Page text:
And it’s up, up and away, as IRS wants Judge Morrison to take judicial notice of three (count ’em, three) satellite photographs which appeared on the website of the county wherein Jim’s real estate developing was generating the deductions IRS disallowed.

Are these extraterrestrial snapshots relevant?

Maybe. IRS folded everything but $67K worth of recycled asphalt and some other road improvements pretrial. There followed a Rule 122 for the unfolded $67K, but Judge Morrison hadn’t ruled thereon when IRS folded the entire case: “no deficiency, no chops, no add-ons, no refund.”

Now IRS wants to put in the extraterrestrials, because Jim & Helen want Section 7430 admins and legals.

“The IRS asserts that satellite photos are useful to show the existence of buildings, locations of buildings, and locations of roads. The IRS also asserts that the satellite photos show the condition of roads and whether roads were paved or unpaved.

“The Hansens contend that the satellite photos are irrelevant because they relate only to the merits of the deduction. It is true that the merits of the deduction have been resolved. However, this alone does not preclude the photos from being relevant. There remains the issue of whether the IRS’s position was substantially justified. Sec. 7430(c)(4)(B).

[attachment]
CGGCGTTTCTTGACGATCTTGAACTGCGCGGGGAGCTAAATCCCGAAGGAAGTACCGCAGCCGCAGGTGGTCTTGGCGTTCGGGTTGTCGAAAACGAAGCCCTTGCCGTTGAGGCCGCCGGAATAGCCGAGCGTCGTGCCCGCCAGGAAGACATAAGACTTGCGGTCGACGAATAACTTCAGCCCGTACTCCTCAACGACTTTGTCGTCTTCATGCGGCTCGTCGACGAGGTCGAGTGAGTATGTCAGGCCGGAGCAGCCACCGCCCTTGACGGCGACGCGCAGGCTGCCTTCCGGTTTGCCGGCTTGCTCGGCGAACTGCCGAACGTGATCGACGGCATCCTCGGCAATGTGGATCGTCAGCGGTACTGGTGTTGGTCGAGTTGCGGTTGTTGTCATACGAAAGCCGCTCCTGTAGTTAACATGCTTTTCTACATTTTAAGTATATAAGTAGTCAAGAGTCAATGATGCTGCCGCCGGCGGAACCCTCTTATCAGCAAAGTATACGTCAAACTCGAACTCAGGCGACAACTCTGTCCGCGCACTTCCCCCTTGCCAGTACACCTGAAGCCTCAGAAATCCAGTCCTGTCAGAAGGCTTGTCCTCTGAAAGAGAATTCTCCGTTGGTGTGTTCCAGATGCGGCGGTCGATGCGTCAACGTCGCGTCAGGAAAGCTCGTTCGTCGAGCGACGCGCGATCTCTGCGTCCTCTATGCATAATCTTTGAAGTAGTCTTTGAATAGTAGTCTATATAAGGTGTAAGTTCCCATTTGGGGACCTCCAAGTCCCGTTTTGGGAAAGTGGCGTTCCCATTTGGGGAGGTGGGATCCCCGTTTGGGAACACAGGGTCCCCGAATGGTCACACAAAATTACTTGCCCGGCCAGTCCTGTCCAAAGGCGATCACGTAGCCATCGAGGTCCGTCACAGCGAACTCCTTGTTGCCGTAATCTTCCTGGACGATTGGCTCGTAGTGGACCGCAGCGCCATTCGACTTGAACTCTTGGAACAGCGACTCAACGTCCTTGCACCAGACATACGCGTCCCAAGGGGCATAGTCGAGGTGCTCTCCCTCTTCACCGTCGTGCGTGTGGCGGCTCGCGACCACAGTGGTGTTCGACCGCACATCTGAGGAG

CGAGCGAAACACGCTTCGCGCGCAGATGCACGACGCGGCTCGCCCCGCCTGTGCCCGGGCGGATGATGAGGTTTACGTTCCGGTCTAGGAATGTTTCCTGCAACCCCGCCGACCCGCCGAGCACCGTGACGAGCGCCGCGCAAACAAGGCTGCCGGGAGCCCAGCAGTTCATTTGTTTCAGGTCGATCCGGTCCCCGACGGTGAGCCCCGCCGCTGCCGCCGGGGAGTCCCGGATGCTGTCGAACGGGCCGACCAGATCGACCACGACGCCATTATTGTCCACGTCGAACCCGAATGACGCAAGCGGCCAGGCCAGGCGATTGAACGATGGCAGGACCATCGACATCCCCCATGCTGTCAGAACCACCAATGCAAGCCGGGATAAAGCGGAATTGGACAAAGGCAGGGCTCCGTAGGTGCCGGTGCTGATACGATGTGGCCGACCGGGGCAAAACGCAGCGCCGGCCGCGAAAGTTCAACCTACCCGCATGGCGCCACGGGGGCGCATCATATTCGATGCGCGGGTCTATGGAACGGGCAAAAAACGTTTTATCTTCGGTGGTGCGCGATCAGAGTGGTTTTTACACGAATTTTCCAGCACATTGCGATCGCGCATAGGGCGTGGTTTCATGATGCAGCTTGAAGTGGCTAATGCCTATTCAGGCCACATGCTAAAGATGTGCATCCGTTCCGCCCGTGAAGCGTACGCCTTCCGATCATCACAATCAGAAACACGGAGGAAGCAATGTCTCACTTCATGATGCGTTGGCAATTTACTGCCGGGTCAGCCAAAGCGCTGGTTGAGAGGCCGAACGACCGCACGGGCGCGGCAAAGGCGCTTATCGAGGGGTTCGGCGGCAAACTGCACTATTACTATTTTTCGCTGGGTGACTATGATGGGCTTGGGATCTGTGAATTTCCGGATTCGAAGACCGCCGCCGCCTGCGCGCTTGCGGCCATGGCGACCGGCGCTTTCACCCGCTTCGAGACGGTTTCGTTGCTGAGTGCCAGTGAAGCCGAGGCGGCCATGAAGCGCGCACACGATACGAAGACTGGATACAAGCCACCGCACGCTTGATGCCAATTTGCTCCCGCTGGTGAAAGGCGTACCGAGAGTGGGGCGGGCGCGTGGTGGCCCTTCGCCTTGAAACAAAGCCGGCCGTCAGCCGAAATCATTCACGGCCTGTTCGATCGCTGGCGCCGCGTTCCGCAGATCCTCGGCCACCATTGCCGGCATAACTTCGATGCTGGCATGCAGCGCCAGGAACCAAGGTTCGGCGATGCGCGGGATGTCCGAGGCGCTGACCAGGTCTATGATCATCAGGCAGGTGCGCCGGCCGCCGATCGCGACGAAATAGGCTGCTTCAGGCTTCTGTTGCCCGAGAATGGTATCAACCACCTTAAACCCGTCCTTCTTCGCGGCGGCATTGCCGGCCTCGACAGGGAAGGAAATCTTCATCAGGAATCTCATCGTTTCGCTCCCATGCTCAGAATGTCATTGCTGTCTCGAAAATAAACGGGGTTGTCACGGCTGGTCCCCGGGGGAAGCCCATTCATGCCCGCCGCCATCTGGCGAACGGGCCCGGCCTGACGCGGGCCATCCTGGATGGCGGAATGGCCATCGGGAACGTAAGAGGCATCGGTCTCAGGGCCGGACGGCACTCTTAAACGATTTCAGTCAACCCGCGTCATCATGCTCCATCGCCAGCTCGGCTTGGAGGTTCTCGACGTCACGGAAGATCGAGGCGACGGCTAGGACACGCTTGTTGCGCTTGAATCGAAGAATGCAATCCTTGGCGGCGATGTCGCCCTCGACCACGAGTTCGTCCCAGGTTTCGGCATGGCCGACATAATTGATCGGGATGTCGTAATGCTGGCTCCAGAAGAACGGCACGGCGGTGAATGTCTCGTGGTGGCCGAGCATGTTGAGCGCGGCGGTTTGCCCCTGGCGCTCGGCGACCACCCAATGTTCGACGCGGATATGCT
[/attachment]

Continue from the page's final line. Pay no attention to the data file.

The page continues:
“The Hansens also argue that it is difficult to tell from the photos the ‘condition of the recycled asphalt road improvements’ and the ‘washboard’ nature of roads. Relatedly, the Hansens argue that any changes to the color of roads between the photos was caused by ‘asphalt dust’. They also argue that expert evidence is needed to interpret the photos.

“These last objections do not address that the IRS intends the Court to draw conclusions about the existence of buildings, locations of buildings, and locations of roads. Thus, the Hansens have not argued or shown that there is a reasonable dispute about these facts.” Order, at pp. 2-3.Leaving out the neologism “relatedly,” Judge Morrison says he will take judicial notice, but to what extent and of what details are unclear.

“Neither the Hansens nor the IRS have explained to the Court exactly what which [sic] portions of the roads are in dispute as to their paved-or-unpaved nature or as to their conditions. As to the paved and unpaved nature of roads, and as to the conditions of roads, the Court will not draw any conclusions from the photos that are not obvious from the photos.” Order, at p. 3.